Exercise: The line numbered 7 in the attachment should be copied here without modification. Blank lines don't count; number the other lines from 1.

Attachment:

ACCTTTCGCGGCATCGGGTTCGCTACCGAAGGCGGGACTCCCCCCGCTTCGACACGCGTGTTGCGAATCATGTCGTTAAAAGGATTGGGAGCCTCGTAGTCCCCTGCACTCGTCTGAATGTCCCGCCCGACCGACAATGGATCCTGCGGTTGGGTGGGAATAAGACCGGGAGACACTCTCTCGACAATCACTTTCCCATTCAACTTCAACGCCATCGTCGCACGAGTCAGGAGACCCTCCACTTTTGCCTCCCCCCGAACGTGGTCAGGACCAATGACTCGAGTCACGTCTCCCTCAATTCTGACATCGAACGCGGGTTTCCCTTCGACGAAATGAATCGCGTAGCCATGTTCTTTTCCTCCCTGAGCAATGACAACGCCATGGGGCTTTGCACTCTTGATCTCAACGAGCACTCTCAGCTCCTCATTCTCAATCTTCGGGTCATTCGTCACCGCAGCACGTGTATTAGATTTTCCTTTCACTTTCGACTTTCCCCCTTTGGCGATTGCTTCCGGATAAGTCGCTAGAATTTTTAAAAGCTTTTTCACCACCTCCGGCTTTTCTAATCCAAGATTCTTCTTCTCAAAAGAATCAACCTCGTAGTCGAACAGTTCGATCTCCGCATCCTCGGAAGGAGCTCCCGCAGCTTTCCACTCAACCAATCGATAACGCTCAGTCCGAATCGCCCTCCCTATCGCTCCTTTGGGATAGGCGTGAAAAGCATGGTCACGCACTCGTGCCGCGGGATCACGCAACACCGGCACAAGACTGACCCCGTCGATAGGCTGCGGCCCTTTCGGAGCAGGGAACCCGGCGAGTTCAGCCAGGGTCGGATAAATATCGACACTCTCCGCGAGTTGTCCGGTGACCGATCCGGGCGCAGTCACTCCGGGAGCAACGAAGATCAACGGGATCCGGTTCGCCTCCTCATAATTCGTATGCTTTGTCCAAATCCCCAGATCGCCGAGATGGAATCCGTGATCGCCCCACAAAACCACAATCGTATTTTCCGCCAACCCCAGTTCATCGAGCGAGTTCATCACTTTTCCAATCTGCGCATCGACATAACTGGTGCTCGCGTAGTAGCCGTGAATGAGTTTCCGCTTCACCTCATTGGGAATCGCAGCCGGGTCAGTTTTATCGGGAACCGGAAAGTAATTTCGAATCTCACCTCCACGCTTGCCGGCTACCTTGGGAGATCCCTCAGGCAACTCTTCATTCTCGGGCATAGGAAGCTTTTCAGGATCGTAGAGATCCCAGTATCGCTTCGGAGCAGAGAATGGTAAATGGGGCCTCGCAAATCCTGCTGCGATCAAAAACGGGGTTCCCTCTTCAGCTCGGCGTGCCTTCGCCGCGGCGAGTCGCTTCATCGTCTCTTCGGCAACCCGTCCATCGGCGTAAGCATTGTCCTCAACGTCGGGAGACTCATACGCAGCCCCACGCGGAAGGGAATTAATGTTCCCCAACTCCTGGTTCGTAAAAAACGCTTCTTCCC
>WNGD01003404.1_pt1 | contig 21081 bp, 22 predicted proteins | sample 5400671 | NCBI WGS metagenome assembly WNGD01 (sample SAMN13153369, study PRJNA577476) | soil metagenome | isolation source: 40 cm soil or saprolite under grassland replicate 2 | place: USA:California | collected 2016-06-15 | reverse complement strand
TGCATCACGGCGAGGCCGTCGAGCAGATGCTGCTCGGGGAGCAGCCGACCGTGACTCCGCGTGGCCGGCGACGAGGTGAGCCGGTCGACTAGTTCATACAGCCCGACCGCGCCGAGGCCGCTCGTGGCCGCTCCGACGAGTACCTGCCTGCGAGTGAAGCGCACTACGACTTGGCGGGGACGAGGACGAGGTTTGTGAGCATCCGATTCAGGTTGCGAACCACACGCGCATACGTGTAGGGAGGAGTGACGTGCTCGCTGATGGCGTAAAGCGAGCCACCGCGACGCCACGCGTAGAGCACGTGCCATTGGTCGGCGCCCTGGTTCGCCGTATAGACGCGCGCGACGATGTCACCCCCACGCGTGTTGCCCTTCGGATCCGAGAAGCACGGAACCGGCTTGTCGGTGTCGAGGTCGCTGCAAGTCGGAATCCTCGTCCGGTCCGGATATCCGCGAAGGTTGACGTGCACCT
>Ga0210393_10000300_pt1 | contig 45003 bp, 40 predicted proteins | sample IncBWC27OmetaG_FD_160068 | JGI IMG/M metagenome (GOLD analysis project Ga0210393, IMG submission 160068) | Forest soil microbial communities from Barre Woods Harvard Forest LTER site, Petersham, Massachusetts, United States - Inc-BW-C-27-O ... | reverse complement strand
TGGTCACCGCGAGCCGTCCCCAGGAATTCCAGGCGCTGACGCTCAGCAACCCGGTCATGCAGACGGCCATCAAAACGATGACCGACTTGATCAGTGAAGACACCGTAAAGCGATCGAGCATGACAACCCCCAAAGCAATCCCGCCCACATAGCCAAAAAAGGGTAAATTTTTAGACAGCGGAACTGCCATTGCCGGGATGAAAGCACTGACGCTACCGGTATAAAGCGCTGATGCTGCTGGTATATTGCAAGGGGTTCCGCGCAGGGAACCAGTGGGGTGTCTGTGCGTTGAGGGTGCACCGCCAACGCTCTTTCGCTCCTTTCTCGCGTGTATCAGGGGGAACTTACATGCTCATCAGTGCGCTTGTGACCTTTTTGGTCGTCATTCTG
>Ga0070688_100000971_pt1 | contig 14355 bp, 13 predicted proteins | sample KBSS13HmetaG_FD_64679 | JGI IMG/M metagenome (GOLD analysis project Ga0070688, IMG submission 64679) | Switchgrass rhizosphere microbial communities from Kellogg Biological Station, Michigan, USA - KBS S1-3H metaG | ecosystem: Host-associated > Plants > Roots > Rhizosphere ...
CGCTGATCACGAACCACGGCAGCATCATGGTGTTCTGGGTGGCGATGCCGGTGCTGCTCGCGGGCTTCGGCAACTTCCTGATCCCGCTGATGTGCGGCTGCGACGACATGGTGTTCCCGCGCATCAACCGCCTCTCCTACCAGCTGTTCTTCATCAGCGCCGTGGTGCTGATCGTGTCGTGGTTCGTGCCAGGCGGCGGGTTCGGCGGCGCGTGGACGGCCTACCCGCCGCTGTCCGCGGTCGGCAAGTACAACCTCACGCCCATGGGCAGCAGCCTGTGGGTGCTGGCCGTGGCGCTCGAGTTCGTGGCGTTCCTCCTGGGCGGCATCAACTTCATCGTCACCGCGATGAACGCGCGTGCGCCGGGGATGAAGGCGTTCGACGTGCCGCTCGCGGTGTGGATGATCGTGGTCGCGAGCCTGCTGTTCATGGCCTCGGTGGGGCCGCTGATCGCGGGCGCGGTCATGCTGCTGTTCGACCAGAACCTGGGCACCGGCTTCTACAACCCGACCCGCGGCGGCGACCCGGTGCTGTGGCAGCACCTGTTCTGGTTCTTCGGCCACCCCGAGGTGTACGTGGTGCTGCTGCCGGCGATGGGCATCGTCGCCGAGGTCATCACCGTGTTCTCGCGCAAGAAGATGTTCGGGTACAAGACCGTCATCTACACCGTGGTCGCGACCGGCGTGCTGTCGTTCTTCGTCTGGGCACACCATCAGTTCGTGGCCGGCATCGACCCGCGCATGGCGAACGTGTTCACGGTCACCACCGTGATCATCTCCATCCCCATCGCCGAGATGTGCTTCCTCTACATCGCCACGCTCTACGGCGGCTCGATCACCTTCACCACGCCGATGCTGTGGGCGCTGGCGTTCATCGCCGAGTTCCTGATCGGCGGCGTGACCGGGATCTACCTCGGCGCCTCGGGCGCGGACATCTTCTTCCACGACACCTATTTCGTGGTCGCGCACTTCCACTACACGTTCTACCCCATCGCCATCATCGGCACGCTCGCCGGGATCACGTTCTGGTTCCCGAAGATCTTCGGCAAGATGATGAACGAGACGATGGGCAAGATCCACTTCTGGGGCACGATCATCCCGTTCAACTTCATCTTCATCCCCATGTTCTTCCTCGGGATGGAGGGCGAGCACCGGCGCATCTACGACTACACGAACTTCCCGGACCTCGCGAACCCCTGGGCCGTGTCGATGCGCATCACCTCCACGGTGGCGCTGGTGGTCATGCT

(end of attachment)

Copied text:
CGCTGATCACGAACCACGGCAGCATCATGGTGTTCTGGGTGGCGATGCCGGTGCTGCTCGCGGGCTTCGGCAACTTCCTGATCCCGCTGATGTGCGGCTGCGACGACATGGTGTTCCCGCGCATCAACCGCCTCTCCTACCAGCTGTTCTTCATCAGCGCCGTGGTGCTGATCGTGTCGTGGTTCGTGCCAGGCGGCGGGTTCGGCGGCGCGTGGACGGCCTACCCGCCGCTGTCCGCGGTCGGCAAGTACAACCTCACGCCCATGGGCAGCAGCCTGTGGGTGCTGGCCGTGGCGCTCGAGTTCGTGGCGTTCCTCCTGGGCGGCATCAACTTCATCGTCACCGCGATGAACGCGCGTGCGCCGGGGATGAAGGCGTTCGACGTGCCGCTCGCGGTGTGGATGATCGTGGTCGCGAGCCTGCTGTTCATGGCCTCGGTGGGGCCGCTGATCGCGGGCGCGGTCATGCTGCTGTTCGACCAGAACCTGGGCACCGGCTTCTACAACCCGACCCGCGGCGGCGACCCGGTGCTGTGGCAGCACCTGTTCTGGTTCTTCGGCCACCCCGAGGTGTACGTGGTGCTGCTGCCGGCGATGGGCATCGTCGCCGAGGTCATCACCGTGTTCTCGCGCAAGAAGATGTTCGGGTACAAGACCGTCATCTACACCGTGGTCGCGACCGGCGTGCTGTCGTTCTTCGTCTGGGCACACCATCAGTTCGTGGCCGGCATCGACCCGCGCATGGCGAACGTGTTCACGGTCACCACCGTGATCATCTCCATCCCCATCGCCGAGATGTGCTTCCTCTACATCGCCACGCTCTACGGCGGCTCGATCACCTTCACCACGCCGATGCTGTGGGCGCTGGCGTTCATCGCCGAGTTCCTGATCGGCGGCGTGACCGGGATCTACCTCGGCGCCTCGGGCGCGGACATCTTCTTCCACGACACCTATTTCGTGGTCGCGCACTTCCACTACACGTTCTACCCCATCGCCATCATCGGCACGCTCGCCGGGATCACGTTCTGGTTCCCGAAGATCTTCGGCAAGATGATGAACGAGACGATGGGCAAGATCCACTTCTGGGGCACGATCATCCCGTTCAACTTCATCTTCATCCCCATGTTCTTCCTCGGGATGGAGGGCGAGCACCGGCGCATCTACGACTACACGAACTTCCCGGACCTCGCGAACCCCTGGGCCGTGTCGATGCGCATCACCTCCACGGTGGCGCTGGTGGTCATGCT